Straight talking from the Editor’s keyboard;
The problem with Tesla’s automated collision avoidance braking system activating by itself has been around for some time, but recently the mainstream media has reported on it in more detail, as the US driver safety body, the NHTSA has opened an investigation. So called `phantom braking’ incidents have occurred, to the extent where about 750 users have complained to the US driver safety body, up from about 350 which the BBC reported on back in February this year. Tesla Model Y and Model 3 cars are being looked at and Tesla is expected to formally respond later this month.
But it isn’t just braking suddenly, according to CleanTechnica, a website which showcases `green’ tech such as battery powered cars, Full Self Driving mode testing resulted in some phantom swerving. Basically the car decided to avoid hazards which weren’t there, according to the website author’s own regular commuting experience.
DATA MUST BE RELIABLE TO PRICE RISK
For the insurance industry the problems that Tesla encounters in pushing forwards with fully autonomous cars is that ADAS data MUST be 100% accurate, so that underwriters can price risk. This is a particular problem perhaps for Tesla owners, since the company runs its own insurance company, plus they are at the forefront of autonomous car development. So Tesla risk is priced in real time and based on the data being sent from vehicles which showcase the very latest driver assistance technologies.
Let’s be clear, I’m a big futurist and admire Tesla for forging its own path on insurance, but if drivers are penalised for `poor’ driving when it’s actually the car’s fault, then the trust that has to exist between insurer and proposer evaporates. There is an evangelical aspect to Tesla ownership and if you expect your buyers to be test drivers in some respects, then the insurance T&Cs need to reflect the possibility that ADAS data could be less than 100% reliable.
In a highly litigious country like the USA, that is a bold road to drive down, since you risk lawsuits based on rogue risk pricing. It could happen, in the same way that VW-Audi has settled on diesel mpg claims for example, Tesla owners could argue that their insurance was artificially high due to faulty software. A very similar argument, as I’m sure attorney Lionel Hutz would agree.
But let’s move on.
THE BIGGER ADAS PICTURE
Of course Tesla isn’t alone in using more Automated Driver Assistance Systems. Even humble city cars like the VW Polo now have features like main beam permanently on, with the car dipping automatically, plus adaptive cruise and lane change alert, while Travel Assist keeps the Polo a safe distance from the vehicle in front.
Companies like LexisNexis and Cazoo Data Services are using ADAS feature databases, so that insurers and claims specialists can see which features have been fitted to cars, and more importantly, which ADAS tech has been activated – or over-ridden recently.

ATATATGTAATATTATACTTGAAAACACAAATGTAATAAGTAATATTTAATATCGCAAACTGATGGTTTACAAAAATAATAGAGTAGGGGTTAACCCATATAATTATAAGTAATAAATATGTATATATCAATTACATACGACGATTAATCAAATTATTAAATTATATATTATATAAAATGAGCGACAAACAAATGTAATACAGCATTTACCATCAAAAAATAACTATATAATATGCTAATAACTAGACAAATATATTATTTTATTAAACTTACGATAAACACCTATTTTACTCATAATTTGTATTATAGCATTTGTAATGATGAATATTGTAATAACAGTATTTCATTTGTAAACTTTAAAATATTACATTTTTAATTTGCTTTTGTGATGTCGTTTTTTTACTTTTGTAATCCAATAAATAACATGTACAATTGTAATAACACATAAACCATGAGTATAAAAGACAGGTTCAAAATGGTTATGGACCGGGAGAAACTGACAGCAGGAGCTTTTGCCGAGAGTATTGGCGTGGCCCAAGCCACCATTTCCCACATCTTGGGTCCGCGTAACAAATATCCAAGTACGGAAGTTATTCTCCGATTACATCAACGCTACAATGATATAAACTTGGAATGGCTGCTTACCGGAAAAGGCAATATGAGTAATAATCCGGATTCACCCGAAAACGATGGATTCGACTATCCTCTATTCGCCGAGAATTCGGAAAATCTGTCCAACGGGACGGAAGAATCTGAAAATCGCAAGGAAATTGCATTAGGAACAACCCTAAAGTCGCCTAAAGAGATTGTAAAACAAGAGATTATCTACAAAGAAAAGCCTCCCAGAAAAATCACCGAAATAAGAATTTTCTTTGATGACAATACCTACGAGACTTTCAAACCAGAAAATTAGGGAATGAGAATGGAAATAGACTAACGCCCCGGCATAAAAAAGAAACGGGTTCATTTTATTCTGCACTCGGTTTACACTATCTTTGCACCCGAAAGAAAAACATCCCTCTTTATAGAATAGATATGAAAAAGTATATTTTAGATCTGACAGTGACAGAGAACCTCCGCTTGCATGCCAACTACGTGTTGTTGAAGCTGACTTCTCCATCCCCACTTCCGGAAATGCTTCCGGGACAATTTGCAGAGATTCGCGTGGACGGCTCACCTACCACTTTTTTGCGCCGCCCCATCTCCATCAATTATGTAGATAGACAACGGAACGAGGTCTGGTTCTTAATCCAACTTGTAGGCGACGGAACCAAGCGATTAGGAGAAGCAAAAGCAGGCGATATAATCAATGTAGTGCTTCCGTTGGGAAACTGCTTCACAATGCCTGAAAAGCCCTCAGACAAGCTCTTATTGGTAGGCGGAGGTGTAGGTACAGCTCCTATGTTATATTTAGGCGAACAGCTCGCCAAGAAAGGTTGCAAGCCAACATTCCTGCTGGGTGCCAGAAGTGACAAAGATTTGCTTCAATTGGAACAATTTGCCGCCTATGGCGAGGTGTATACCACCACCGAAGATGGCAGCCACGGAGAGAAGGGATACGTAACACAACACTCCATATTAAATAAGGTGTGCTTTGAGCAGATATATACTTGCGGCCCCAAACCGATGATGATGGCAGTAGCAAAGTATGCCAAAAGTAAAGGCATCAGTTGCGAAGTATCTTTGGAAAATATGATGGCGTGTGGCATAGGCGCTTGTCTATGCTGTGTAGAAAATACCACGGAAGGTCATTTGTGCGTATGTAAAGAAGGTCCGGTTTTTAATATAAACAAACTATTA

This stuff matetrs because it is ultimately about pricing risk more fairly for car insurance customers. If your driving score, or ADAS history is good, then your quote, or renewal, is likely to be lower than your neighbour. Data can free insurers from the 20th century practice of pricing car risks on asset value, repair costs, driver occupations and postcodes. In short, it can blend the real time ADAS data from connected cars, into a monthly subscription policy, which is truly flexible and directly reflects the actual risk day-to-day, or even by the hour for delivery drivers and couriers.
Now take this further; if we are going to develop actuarial tables in the future, which are managed by AI, then the data being fed into an automated insurance underwriting platform simply HAS to be 100% truth. No BS, no phantom swerving, braking or car park donuts on your driver scoresheet. The contract between insurer and consumer can only be fair if the technology that underpins risk pricing is working effectively.
This is why partnership between insurtechs and car makers is essential in the future, the worst case scenario is ring-fenced manufacturer data which turns out to be unreliable and inaccurate, being fed into insurer and broker platforms as gospel truth.
LESSONS FROM THE PERIODIC TABLE
In Primo Levi’s brilliant anthology, The Periodic Table, the elements of chemistry are used as metaphors for the nature of mankind and the connections which decide outcomes. Incidents from WWII, and Levi’s time in the Nazi death camps, highlight both the many evils and the immutable, eternal beauty of life.
One of the many wonderful quotes from the book is this; “Matter is matter, neither noble nor vile, infinitely transformable, and its proximate origin is of no importance whatsoever.”
The same wise approach needs to be taken with connected car data. It cannot be assigned a cartoon-like character, like good or bad, or twisted for political ends. It must remain neutral and therefore able to be transformed by over-layering and mixing data streams, so that more complex chemistry and balanced equations can take place at the point of quote. Although the origin of the data does matter, in terms of location, that factor is surely outweighed by the question of accuracy. For without an accurate baseline on ADAS deployment, no insurance brand, even Tesla’s, can honestly process insurance claims, or price future risk by driver behaviour.
In the end, data has be like DNA in court. It must be the final word, the immutable proof.